The most common cause of convergence spasm is functional in origin. It can be misdiagnosed as bilateral sixth nerve palsy and can lead to inappropriate testing.[5] Each eye should be examined for a full range of eye movements to exclude sixth nerve palsy. Patients with convergence spasm limit the abduction by imposing a strong voluntary convergence that induces the accommodation and the miosis. Usually, the spasm comes and goes except few patients who can sustain it for a long time. Sustained voluntary convergence can lead to ocular pain. The Doll's eye maneuver elicits a full range of movements. The attacks are usually spontaneous or evoked by lateral, vertical gaze, and convergence. There are very few descriptions of convergence spasm elicited by positional changes.[7]

Positional testing forms an integral part of the examination in a patient presenting with positionally triggered vertigo.[8] It includes Dix-Hallpike testing for the posterior canal and supine roll test for lateral canal BPPV. Supine roll test to the left showed jerky, disconjugate arrhythmic movement of eyeballs with either of the eyes converging and going into spasm for less than a minute. The convergence spasm was associated with vertigo. The eye movements were not rhythmic, rapid, and oscillatory to qualify as nystagmus. The convergence spasm was not elicited on rolling the patient to the right.

Supine roll test in lateral canal BPPV shows the horizontal nystagmus which either beats towards the ground (geotropic) or away from the ground (apogeotropic).[8] Moreover, the nystagmus is elicited on both sides. The slow phase velocity difference of this bilateral nystagmus helps in the localization of the side involved. The fixation removal with Frenzel glasses or video-oculography was not performed in this patient due to the nonavailability of the equipment which might have further characterized the findings.

Lack of nystagmus and bilateral signs in this patient goes against the diagnosis of lateral semicircular canal BPPV. Hence, the patient was diagnosed as a case of 'positional convergence spasm'.

The cause of convergence spasm in the index case was diagnosed to be functional in origin. The patient was reassured, and he had a rapid recovery of symptoms with Promethazine[7] mentioned in the literature.

The treatment of convergence spasm is directed towards the underlying psychological factors. Some patients might be helped with cycloplegic eye drops and refractive measures.[7]


   Conclusions Top


This case highlights that every case of positional dizziness is not due to BPPV and the possibility of this benign and self-limiting disorder of 'positional convergence spasm' should be kept in mind.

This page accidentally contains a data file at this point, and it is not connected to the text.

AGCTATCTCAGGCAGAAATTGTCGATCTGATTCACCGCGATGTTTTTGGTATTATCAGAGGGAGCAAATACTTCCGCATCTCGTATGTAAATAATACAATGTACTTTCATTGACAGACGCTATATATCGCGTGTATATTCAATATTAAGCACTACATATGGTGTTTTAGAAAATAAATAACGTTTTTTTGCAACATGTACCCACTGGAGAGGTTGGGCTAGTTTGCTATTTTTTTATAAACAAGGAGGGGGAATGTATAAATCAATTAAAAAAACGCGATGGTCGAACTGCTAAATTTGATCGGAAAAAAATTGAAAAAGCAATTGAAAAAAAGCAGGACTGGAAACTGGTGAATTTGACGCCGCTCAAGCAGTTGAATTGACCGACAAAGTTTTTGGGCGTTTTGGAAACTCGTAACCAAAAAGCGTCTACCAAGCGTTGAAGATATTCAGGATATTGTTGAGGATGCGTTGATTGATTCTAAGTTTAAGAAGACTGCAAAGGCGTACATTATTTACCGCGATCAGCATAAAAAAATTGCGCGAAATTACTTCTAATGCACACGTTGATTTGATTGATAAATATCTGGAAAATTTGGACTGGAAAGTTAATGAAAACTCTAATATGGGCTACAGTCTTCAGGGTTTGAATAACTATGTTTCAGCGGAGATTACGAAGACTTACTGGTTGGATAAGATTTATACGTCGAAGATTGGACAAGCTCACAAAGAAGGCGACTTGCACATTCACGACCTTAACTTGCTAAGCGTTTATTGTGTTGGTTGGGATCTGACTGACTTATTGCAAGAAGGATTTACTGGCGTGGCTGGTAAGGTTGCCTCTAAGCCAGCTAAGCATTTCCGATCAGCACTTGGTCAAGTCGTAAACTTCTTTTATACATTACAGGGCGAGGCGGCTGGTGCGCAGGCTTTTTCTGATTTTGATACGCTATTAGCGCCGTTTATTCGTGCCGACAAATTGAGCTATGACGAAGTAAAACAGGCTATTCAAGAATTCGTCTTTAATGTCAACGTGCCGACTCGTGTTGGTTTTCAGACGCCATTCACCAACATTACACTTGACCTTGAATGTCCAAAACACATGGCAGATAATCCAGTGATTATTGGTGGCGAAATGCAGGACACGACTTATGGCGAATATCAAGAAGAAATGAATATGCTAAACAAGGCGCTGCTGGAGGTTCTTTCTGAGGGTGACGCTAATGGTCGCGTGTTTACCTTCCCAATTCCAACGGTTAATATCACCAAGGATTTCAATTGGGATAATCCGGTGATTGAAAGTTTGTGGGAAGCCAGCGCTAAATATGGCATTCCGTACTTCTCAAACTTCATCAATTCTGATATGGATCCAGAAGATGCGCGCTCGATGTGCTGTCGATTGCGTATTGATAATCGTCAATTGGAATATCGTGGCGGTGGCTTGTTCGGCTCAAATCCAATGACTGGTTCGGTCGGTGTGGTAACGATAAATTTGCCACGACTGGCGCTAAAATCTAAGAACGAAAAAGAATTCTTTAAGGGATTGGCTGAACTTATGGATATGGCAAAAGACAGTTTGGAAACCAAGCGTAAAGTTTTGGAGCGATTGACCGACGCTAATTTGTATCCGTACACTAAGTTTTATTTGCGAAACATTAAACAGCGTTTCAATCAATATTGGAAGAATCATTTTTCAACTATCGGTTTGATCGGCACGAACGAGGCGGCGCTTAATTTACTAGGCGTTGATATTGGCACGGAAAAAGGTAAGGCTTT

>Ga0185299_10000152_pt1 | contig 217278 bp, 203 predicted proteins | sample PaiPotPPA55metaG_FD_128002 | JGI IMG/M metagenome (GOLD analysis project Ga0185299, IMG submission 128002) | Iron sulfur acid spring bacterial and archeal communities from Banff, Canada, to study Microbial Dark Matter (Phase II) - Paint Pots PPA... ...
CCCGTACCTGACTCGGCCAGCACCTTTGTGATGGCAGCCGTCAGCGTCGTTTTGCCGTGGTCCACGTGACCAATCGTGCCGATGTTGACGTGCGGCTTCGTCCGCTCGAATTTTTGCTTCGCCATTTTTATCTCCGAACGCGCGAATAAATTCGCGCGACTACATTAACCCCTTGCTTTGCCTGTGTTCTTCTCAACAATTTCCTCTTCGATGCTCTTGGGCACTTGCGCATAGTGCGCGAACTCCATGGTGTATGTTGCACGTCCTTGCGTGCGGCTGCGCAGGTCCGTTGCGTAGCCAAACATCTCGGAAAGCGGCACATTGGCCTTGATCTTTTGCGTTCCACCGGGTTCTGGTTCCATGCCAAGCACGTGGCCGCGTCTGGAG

Declaration of patient consent

The authors certify that they have obtained all appropriate patient consent forms. In the form, the patient (s) has/have given his/her/their consent for his/her/their images and other clinical information to be reported in the journal. The patients understand that their names and initials will not be published and due efforts will be made to conceal their identity, but anonymity cannot be guaranteed.

Financial support and sponsorship

Nil.

Conflicts of interest

There are no conflicts of interest.



 
   References Top

1.
Neuhauser HK, von Brevern M, Radtke A, Lezius F, Feldmann M, Ziese T, et al. Epidemiology of vestibular vertigo: A neurotologic survey of the general population. Neurology 2005;65:898-904.  Back to cited text no. 1
    
2.
Fife TD, Iverson DJ, Lempert T, Furman JM, Baloh RW, Tusa RJ, et al. Practice parameter: Therapies for benign paroxysmal positional vertigo (an evidence-based review): Report of the Quality Standards Subcommittee of the American Academy of Neurology. Neurology 2008;70:2067-74.  Back to cited text no. 2
    
3.
Kattah JC, Kolsky MP, Luessenhop AJ. Positional vertigo and the cerebellar vermis. Neurology 1984;34:527-9.  Back to cited text no. 3
    
4.
Leigh JR. The Neurology of Eye Movements. New York: Oxford; 2015.  Back to cited text no. 4
    
5.
Cogan DG, Freese CG. Spasm of the near reflex. Arch Ophthalmol 1955;54:752-9.  Back to cited text no. 5
    
6.
Gomez CR, Gomez SM, Selhorst JB. Acute thalamic esotropia. Neurology 1988;38:1759-62.  Back to cited text no. 6
    
7.
Gordon CR, Almog Y. Positional convergence spasm mimicking Benign paroxysmal positional vertigo. Neurology 2012;78:681-2.  Back to cited text no. 7
    
8.
Nguyen-Huynh AT. Evidence-based practice: Management of vertigo. Otolaryngol Clin North Am 2012;45:925-40.  Back to cited text no. 8